Right ascension:3h 47m 24s
Distance:390–460 ly (120–140 pc)
Other designations:M45, Seven Sisters, Melotte 22
In astronomy, the Pleiades or Seven Sisters (Messier object 45 or M45), is an open star cluster containing middle-aged hot B-type stars located in the large constellation of Taurus (Latin for bull, ). Taurus is one of the constellations of the zodiac, which means it is crossed by the plane of the ecliptic. It came to symbolize the bull in the mythologies of Ancient Babylon, Egypt and Greece. Taurus hosts two of the nearest open clusters to Earth, the Pleiades and the Hyades, both of which are visible to the naked eye.
The Pleiades is among the nearest star clusters to Earth and is the cluster most obvious to the naked eye in the night sky. The name Pleiades comes from Greek mythology; the celestial entity has several meanings in different cultures and traditions.
The cluster is dominated by hot blue and extremely luminous stars that have formed within the last 100 million years. Dust that forms a faint reflection nebulosity around the brightest stars was thought at first to be left over from the formation of the cluster (hence the alternate name Maia Nebula after the star Maia), but is now known to be an unrelated dust cloud in the interstellar medium that the stars are currently passing through.
Computer simulations have shown that the Pleiades was probably formed from a compact configuration that resembled the Orion Nebula. Astronomers estimate that the cluster will survive for about another 250 million years, after which it will disperse due to gravitational interactions with its galactic neighborhood.
The Pleiades are a prominent sight in winter in the Northern Hemisphere and in summer in the Southern Hemisphere, and have been known since antiquity to cultures all around the world.
In Tamil culture this star cluster is attributed to Lord Murugan (Lord Murugan raised by the six sisters known as the Kārththikai Pengal and thus came to be known as Kārtikeyan). In Sanskrit he is known as Skanda. The Pleiades (Krittika) are particularly revered in Hindu mythology as the six mothers of the war god Murugan, who developed six faces, one for each of them.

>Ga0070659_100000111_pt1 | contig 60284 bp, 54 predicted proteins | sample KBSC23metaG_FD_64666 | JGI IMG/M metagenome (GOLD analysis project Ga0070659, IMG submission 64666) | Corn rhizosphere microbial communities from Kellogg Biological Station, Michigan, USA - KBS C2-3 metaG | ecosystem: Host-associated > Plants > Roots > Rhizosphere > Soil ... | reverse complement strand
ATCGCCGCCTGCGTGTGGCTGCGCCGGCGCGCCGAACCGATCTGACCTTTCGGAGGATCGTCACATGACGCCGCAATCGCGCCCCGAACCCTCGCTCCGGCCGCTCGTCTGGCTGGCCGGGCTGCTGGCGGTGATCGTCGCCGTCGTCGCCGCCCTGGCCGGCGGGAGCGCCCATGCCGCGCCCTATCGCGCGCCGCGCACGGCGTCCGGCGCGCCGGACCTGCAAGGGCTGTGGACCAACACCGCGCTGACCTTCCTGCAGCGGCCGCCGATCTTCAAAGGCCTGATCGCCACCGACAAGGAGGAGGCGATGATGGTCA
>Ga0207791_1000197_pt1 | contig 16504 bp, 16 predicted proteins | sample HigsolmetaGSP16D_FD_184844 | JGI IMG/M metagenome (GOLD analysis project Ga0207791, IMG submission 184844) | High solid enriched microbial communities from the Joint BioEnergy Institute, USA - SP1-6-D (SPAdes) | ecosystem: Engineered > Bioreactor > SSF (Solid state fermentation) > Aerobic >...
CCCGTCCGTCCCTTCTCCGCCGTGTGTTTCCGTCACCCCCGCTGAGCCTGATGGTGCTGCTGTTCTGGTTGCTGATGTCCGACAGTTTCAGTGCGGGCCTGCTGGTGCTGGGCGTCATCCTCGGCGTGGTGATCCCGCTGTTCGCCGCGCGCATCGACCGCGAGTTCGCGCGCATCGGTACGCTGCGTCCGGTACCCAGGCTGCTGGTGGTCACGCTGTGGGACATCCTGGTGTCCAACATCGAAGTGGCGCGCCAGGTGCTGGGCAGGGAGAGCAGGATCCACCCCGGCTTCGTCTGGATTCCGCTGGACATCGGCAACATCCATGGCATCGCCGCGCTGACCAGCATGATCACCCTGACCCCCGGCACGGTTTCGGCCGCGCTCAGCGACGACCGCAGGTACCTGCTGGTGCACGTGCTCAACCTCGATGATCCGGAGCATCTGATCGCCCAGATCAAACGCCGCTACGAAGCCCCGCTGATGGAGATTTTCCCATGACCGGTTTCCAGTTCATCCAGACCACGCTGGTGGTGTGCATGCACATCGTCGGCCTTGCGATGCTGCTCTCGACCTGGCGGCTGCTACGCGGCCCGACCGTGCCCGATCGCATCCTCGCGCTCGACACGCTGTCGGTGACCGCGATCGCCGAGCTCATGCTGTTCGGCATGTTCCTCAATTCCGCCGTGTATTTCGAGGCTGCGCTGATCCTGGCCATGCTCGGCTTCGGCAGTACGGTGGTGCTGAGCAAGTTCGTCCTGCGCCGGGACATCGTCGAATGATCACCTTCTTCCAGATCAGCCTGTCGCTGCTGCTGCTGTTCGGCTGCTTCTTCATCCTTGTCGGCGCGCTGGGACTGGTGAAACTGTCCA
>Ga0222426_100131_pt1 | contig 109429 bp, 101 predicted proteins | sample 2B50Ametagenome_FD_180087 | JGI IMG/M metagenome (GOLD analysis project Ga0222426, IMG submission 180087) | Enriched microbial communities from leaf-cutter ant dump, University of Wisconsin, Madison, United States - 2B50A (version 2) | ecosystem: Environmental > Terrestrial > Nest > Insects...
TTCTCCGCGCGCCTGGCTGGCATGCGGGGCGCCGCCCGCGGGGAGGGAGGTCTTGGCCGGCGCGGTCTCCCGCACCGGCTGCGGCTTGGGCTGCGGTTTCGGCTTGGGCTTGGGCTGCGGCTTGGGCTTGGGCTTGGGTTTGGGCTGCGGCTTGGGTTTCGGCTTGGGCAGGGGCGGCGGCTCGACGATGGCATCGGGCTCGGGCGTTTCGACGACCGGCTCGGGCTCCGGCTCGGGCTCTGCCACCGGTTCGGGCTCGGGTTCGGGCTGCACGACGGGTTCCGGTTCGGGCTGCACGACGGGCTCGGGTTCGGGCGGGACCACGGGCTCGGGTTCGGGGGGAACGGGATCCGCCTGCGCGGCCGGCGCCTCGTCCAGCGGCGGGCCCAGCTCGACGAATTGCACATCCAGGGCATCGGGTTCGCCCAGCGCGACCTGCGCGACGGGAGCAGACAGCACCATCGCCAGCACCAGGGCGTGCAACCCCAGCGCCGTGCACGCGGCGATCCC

In Japan, the constellation is mentioned under the name Mutsuraboshi (“six stars”) in the 8th century Kojiki and Manyosyu documents. The constellation is also known in Japan as Subaru (“unite”) and is depicted in the logo and name of the Subaru automobile company. The Persian equivalent is Parvin (pronounced Parveen).
They have long been known to be a physically related group of stars rather than any chance alignment.
It was formerly thought that the dust was left over from the formation of the cluster, but at the age of about 100 million years generally accepted for the cluster, almost all the dust originally present would have been dispersed by radiation pressure. Instead, it seems that the cluster is simply passing through a particularly dusty region of the interstellar medium.
Studies show that the dust responsible for the nebulosity is not uniformly distributed, but is concentrated mainly in two layers along the line of sight to the cluster. These layers may have been formed by deceleration due to radiation pressure as the dust has moved towards the stars.
The nine brightest stars of the Pleiades are named for the Seven Sisters of Greek mythology: Sterope, Merope, Electra, Maia, Taygeta, Celaeno, and Alcyone, along with their parents Atlas and Pleione. As daughters of Atlas, the Hyades were sisters of the Pleiades.
The following table gives details of the brightest stars in the cluster:
|Name||Pronunciation (IPA & respelling)||Designation||Apparent magnitude||Stellar classification|
|Alcyone||/ælˈsaɪ.əniː/ al-SY-ə-nee||Eta (25) Tauri||2.86||B7IIIe|
|Atlas||/ˈætləs/ AT-ləs||27 Tauri||3.62||B8III|
|Electra||/ɨˈlɛktrə/ i-LEK-trə||17 Tauri||3.70||B6IIIe|
|Maia||/ˈmeɪə/, /ˈmaɪə/ MAY-ə, MY-ə||20 Tauri||3.86||B7III|
|Merope||/ˈmɛrəpiː/ MERR-ə-pee||23 Tauri||4.17||B6IVev|
|Taygeta||/teɪˈɪdʒɨtə/ tay-IJ-i-tə||19 Tauri||4.29||B6V|
|Pleione||/ˈplaɪ.əniː/ PLY-ə-nee||28 (BU) Tauri||5.09 (var.)||B8IVpe|
|Celaeno||/sɨˈliːnoʊ/ sə-LEE-noh||16 Tauri||5.44||B7IV|
|Sterope, Asterope||/ˈstɛrɵpiː/, /əˈstɛrɵpiː/ (ə)-STERR-ə-pee||21 and 22 Tauri||5.64;6.41||B8Ve/B9V|